Friday, September 29, 2017

Me on That Inevitable Victorian Thing

Title: That Inevitable Victorian Thing
Author: E.K. Johnston
Release Date: October 3, 2017
Publisher: Dutton (Penguin imprint)

Victoria-Margaret is the crown princess of the empire, a direct descendant of Victoria I, the queen who changed the course of history two centuries earlier. The imperial practice of genetically arranged matchmaking will soon guide Margaret into a politically advantageous marriage like her mother before her, but before she does her duty, she'll have one summer incognito in a far corner of empire. In Toronto, she meets Helena Marcus, daughter of one of the empire's greatest placement geneticists, and August Callaghan, the heir apparent to a powerful shipping firm currently besieged by American pirates. In a summer of high-society debutante balls, politically charged tea parties, and romantic country dances, Margaret, Helena, and August discover they share an unusual bond and maybe a one in a million chance to have what they want and to change the world in the process —just like the first Queen Victoria.

That Inevitable Victorian Thing is charming and intelligent, hopeful and kind, and oh so witty. It's an adjustment of the past and a look towards the future for three young people full of worry and expectations.

Victoria-Margaret is a crown princess. One day she will be queen of the empire. But until then, she's Margaret, a young British woman spending the summer in Canada before heading back home. Home where expectations, like finding a future spouse, await. She's kind, intelligent, and wondering if there's anything that could be hers in the future. Helena is quiet and thoughtful, a young woman who doesn't expect anything too grand in her life. She's happy enough to live quietly with her parents, and one day with her husband, who might very well be family friend August Callaghan. But is she sure? Is that really what she wants? Especially when she discovers something rather important and life-changing about herself. August is sure of his future, he knows he will spend it with the family's shipping firm. Even though their ships are being cornered by pirates. Even though he might've screwed up here and there trying to fix it all. Even though he's stubborn as a mule. He'll still have Helena by his side. Right?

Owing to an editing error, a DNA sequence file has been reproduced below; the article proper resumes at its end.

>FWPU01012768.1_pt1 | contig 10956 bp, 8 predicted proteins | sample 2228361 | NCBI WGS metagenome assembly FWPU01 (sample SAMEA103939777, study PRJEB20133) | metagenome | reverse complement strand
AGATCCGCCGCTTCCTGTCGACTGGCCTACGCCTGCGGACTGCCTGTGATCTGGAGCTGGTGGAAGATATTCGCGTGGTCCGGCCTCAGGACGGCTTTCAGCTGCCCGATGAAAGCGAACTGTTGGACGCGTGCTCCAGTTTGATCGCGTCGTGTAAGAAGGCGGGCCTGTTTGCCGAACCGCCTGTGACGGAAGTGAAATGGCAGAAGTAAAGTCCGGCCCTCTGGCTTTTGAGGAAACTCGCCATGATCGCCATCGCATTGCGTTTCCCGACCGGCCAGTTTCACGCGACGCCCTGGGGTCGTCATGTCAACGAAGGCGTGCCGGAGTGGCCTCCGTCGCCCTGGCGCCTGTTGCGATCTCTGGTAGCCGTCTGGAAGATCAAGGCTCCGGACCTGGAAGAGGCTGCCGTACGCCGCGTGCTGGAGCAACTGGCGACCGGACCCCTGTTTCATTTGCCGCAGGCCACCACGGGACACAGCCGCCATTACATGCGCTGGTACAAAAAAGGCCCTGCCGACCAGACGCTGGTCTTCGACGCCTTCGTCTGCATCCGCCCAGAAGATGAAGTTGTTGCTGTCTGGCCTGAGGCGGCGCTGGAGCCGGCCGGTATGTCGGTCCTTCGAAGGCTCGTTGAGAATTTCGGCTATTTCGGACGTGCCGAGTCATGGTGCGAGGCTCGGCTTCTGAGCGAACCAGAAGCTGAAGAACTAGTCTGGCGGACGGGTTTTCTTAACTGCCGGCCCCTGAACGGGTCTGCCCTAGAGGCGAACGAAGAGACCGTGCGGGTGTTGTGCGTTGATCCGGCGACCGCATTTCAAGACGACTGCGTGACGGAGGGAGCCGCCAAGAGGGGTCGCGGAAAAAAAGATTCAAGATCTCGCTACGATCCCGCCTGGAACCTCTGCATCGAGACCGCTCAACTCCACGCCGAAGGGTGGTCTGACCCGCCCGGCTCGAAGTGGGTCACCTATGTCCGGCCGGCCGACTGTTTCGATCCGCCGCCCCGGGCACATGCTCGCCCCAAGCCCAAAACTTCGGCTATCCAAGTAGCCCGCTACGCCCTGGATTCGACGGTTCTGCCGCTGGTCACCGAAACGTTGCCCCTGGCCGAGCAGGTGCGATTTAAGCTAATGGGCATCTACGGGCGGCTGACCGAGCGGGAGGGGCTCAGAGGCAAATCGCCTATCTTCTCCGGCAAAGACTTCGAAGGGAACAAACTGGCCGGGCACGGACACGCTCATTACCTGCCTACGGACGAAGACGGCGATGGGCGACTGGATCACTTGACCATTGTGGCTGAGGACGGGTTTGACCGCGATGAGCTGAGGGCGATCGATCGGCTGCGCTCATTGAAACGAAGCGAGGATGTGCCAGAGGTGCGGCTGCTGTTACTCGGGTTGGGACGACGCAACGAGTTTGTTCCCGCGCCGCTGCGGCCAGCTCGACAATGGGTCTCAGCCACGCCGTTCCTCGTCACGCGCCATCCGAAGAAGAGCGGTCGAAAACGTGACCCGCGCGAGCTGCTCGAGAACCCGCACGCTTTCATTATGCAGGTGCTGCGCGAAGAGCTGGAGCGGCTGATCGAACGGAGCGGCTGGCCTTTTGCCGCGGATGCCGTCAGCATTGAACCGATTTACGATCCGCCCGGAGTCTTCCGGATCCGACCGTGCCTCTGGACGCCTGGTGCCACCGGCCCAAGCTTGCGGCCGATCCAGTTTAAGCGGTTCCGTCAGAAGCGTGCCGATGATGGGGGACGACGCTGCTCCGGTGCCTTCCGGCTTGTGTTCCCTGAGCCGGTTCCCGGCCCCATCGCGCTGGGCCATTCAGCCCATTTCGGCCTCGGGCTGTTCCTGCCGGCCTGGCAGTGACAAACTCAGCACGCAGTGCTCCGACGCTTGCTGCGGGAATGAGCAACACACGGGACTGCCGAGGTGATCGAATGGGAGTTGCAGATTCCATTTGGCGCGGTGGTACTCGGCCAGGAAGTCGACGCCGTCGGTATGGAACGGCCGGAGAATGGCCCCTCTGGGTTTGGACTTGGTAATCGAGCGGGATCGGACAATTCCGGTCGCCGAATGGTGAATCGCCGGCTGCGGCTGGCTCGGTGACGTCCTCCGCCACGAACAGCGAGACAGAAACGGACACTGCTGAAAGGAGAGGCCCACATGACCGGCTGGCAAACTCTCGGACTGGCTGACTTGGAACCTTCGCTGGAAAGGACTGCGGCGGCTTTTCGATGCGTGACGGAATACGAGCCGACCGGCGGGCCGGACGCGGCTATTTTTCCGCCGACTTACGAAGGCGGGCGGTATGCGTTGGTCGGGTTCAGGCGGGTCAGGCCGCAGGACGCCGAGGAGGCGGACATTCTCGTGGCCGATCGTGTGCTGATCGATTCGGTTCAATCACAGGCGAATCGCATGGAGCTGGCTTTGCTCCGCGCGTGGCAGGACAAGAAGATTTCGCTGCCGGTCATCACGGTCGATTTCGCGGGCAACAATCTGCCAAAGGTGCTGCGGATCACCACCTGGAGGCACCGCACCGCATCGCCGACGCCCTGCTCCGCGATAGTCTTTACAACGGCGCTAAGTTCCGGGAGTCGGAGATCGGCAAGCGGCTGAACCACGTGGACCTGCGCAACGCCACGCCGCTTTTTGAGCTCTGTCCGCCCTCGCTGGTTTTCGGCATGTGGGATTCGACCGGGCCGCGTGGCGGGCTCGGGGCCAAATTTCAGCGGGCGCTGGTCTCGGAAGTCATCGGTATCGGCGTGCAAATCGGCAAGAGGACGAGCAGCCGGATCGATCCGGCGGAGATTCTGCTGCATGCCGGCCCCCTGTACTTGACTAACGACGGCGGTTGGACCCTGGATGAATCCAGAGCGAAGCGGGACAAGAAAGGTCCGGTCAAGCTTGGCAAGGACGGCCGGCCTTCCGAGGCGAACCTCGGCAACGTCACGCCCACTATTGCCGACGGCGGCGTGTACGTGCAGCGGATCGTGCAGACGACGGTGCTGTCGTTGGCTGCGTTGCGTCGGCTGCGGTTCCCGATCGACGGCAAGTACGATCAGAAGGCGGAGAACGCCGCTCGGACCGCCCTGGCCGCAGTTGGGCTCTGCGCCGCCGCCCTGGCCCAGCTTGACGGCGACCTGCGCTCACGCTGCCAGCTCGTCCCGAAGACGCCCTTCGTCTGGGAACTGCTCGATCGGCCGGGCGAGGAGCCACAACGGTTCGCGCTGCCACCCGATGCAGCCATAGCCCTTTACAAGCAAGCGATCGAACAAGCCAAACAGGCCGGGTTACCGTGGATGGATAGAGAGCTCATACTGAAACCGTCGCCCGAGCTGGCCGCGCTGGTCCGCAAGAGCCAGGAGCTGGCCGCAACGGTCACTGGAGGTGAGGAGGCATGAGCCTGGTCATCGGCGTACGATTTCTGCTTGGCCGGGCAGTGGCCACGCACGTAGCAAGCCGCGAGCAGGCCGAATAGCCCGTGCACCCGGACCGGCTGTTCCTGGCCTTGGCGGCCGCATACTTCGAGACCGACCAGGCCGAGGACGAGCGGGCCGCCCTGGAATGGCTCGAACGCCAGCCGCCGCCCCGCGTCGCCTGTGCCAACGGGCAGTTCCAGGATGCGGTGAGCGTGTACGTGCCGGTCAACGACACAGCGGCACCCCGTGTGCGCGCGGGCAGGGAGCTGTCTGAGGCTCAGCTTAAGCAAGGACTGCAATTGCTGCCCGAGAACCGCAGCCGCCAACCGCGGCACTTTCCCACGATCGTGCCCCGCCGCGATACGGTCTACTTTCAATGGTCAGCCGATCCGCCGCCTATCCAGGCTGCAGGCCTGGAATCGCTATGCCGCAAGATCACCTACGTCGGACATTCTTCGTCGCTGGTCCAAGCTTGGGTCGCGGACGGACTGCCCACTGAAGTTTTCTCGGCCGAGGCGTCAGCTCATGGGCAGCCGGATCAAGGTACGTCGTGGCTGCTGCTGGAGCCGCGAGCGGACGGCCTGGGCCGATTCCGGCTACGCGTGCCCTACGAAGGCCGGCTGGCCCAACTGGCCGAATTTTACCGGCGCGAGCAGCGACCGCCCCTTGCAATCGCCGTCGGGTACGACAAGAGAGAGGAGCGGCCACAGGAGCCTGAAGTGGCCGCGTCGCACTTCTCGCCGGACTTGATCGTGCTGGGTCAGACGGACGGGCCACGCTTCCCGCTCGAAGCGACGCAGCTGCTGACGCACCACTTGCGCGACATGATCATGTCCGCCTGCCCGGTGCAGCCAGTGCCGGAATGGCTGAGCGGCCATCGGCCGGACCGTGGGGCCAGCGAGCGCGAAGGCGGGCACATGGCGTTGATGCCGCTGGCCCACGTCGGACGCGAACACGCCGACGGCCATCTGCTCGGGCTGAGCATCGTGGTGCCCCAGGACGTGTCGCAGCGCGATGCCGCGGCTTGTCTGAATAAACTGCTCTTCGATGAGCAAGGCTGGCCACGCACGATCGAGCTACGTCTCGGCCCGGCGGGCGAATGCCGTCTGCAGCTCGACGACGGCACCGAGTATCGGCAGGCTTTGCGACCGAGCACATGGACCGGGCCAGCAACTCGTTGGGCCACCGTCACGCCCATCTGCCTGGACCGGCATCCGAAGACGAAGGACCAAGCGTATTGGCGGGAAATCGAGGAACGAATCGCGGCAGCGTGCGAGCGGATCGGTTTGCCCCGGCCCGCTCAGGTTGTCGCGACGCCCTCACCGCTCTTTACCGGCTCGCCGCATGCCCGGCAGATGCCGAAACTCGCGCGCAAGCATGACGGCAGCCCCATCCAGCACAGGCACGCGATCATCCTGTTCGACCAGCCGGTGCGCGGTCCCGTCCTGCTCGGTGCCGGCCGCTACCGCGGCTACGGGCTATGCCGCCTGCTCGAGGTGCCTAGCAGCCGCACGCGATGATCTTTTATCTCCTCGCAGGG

Like most E.K. Johnston books, the world-building is exquisite and extensive. I so adore the premise of this book, where it started in history and took a turn. This is like if the wrongs of history were known and were righted sooner than they have been. If racial diversity had been embraced by Queen Victoria in terms of who her children and grandchildren should marry, and by extension the rest of the British Empire, instead of continuing the tradition of marrying into white European royal houses. But like all E.K. Johnston books, the characters are just as wonderful. Full of sense and practicality and curiosity. These three young people have their whole lives ahead of them, but who knows, when all is said and done, what the future will bring. Or what they will turn the future into.

As I read this book, I wondered if I'd ever be able to articulate my thoughts and feelings on it. In the end, all I have is how I felt while and after reading. This bizarre, charming creature made up of Victorian Era tones and moods, wonderfully funny Canadian references, the religion of genetics, and honest compassion. The heartfelt, hopeful attempt at making history better than it is. The wide range of diversity it holds, from race to sexuality to ability. This book is impossible to describe. It's full of wondrous charm and sense, of practicality and honesty. It doesn't talk down to the reader, no matter their age. I would definitely recommend this to readers looking for hope and sense in the world, to those looking for something completely different.

(I received an advance copy of this title to review from Penguin Canada.)

1 comment:

  1. This one sounds really different! I haven't read many alternate histories. Neat that it takes place in Toronto, so few well-publicized YA books are set in Canada, so that's great to see :)